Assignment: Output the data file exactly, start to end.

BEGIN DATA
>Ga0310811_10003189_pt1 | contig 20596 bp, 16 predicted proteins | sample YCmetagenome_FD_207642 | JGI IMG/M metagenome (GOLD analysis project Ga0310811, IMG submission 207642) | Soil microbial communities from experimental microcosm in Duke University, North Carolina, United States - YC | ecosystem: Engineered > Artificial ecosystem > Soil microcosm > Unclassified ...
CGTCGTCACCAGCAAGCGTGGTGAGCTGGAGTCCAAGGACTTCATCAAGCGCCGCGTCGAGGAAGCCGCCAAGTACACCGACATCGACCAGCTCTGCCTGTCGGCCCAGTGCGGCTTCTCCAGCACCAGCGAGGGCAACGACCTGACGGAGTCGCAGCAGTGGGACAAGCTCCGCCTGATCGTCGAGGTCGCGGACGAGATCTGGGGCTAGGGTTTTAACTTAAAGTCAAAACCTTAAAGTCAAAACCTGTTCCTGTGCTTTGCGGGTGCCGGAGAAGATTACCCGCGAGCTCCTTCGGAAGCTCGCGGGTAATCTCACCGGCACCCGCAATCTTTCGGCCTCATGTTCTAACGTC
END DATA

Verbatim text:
>Ga0310811_10003189_pt1 | contig 20596 bp, 16 predicted proteins | sample YCmetagenome_FD_207642 | JGI IMG/M metagenome (GOLD analysis project Ga0310811, IMG submission 207642) | Soil microbial communities from experimental microcosm in Duke University, North Carolina, United States - YC | ecosystem: Engineered > Artificial ecosystem > Soil microcosm > Unclassified ...
CGTCGTCACCAGCAAGCGTGGTGAGCTGGAGTCCAAGGACTTCATCAAGCGCCGCGTCGAGGAAGCCGCCAAGTACACCGACATCGACCAGCTCTGCCTGTCGGCCCAGTGCGGCTTCTCCAGCACCAGCGAGGGCAACGACCTGACGGAGTCGCAGCAGTGGGACAAGCTCCGCCTGATCGTCGAGGTCGCGGACGAGATCTGGGGCTAGGGTTTTAACTTAAAGTCAAAACCTTAAAGTCAAAACCTGTTCCTGTGCTTTGCGGGTGCCGGAGAAGATTACCCGCGAGCTCCTTCGGAAGCTCGCGGGTAATCTCACCGGCACCCGCAATCTTTCGGCCTCATGTTCTAACGTC